Governor Rendell’s inaugural speech reiterated his campaign promise to reform Pennsylvania’s school funding and property tax system while boosting the state’s share of total school revenue to 50 percent. But now its time for Rendell’s campaign rhetoric to meet economic reality.
During the campaign, Rendell claimed that this goal could be achieved by using monies generated through ferreting out waste and inefficiencies in state government, putting slot machines at the racetracks, redirecting a significant portion of the new cigarette tax revenues, and a tax increase if necessary.
However, even one of Rendell’s top advisors admitted his numbers don’t add up. Donna Cooper, Rendell’s new director of policy and former executive director of Good Schools Pennsylvania, says it will take a near $3 billion state tax increase to meet the Governor’s arbitrarily set goal of 50 percent state share.
But before the governor sends another dollar to the public schools, the following facts about the cost and quality of public education in Pennsylvania should be considered: During the 2000-01 school year, Pennsylvania public schools received an estimated $16.9 billion and spent, on average, more than $9,900 per pupil. When adjusted for the cost of living, Pennsylvania spent more per student than 47 states and the District of Columbia. In addition, Pennsylvania teachers received the highest average salaries in the nation at nearly $53,000, when adjusted for the cost of living. Of course, having the highest teacher salaries would be a good thing if we paid teachers according to competency, performance or demand.
Most people acknowledge that a quality education requires an investment of both time and money. But what are we truly getting in return for the billions of tax dollars handed over to the public school system every year?
Unfortunately, by almost any measure, more dollars have failed to produce more scholars. For example, over the last seven years, public school expenditures increased more than 131 percent faster than the rate of inflation, while academic performance on the SAT college entrance exam improved by only 0.8 percent. Yet despite this “improvement,” Pennsylvania still placed 46th out of 50 states and the District of Columbia on the SAT in 2002.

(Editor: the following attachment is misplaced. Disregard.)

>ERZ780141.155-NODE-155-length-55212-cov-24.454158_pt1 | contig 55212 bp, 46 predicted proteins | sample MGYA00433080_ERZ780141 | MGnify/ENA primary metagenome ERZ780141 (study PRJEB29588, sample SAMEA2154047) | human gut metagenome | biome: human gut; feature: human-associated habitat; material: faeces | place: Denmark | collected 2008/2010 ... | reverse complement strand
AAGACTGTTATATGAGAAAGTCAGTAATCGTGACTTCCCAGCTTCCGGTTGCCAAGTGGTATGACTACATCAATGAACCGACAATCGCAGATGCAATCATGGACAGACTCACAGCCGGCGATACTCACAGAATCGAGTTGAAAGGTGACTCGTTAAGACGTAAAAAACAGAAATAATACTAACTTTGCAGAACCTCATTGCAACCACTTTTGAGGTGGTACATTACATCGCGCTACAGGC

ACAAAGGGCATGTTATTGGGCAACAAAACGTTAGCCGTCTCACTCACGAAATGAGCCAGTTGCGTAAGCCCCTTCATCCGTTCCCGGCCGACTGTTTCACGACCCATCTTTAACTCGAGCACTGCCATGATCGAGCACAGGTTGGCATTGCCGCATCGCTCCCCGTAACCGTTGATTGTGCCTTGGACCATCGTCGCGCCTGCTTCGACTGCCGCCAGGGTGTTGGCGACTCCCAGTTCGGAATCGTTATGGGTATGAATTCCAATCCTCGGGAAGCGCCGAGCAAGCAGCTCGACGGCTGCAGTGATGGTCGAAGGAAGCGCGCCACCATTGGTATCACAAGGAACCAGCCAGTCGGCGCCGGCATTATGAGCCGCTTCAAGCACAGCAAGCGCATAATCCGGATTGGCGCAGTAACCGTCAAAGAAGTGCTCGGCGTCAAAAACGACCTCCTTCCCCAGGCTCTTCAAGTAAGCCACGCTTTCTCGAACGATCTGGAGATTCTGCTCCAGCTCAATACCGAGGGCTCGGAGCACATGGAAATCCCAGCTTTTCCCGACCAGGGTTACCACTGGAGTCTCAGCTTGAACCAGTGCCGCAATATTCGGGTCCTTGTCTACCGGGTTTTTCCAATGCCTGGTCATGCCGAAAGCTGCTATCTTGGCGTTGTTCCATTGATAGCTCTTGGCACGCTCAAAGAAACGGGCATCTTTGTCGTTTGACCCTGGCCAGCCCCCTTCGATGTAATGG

On the state’s Pennsylvania System of School Assessment test, nearly 51 percent of all test takers in the Class of 2003 scored so low on the math portion that they are eligible to take it again. Forty-one percent and 30 percent of test takers scored poorly enough on the reading and writing portions, respectively, to be able to retake the test.
In other words, Pennsylvanians keep paying more and getting less year after year. With such lackluster academic performance indicators and ever-increasing infusions of taxpayer cash, it is hard to believe that Commonwealth citizens aren’t more upset than Enron stockholders.
Long-term solutions to high costs and poor performance in our public schools will require the political courage to do more than simply shift the school tax burden away from property taxes and add more state money to local school budgets. If Governor Rendell hopes to improve the quality of public education in Pennsylvania, he must embrace the powerful incentives of parental choice and school competition.
After all, it is choice for consumers and competition among providers that incessantly spurs innovation and improves our quality of life on a daily basis. It is the marketplace—not government monopolies—that have provided the world everything good from desktop computers to life-saving medicines. In education, it will be parents who can exercise choice among competing schools that will finally fuel the engine that drives the continuous quality improvements that currently elude Pennsylvania’s public school system today.
While skyrocketing property taxes are driving the current school funding debate, it is really the quality of life for Pennsylvania and Pennsylvania’s children that is at stake. So instead of focusing on the state’s 50 percent share, Governor Rendell should spend 100 percent of his political capital on creating more educational choices for children and increased competition among schools.
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Matthew J. Brouillette is president of The Commonwealth Foundation, a non-partisan, non-profit, public policy research and educational institute in Harrisburg, PA. For more information, visit www.CommonwealthFoundation.org.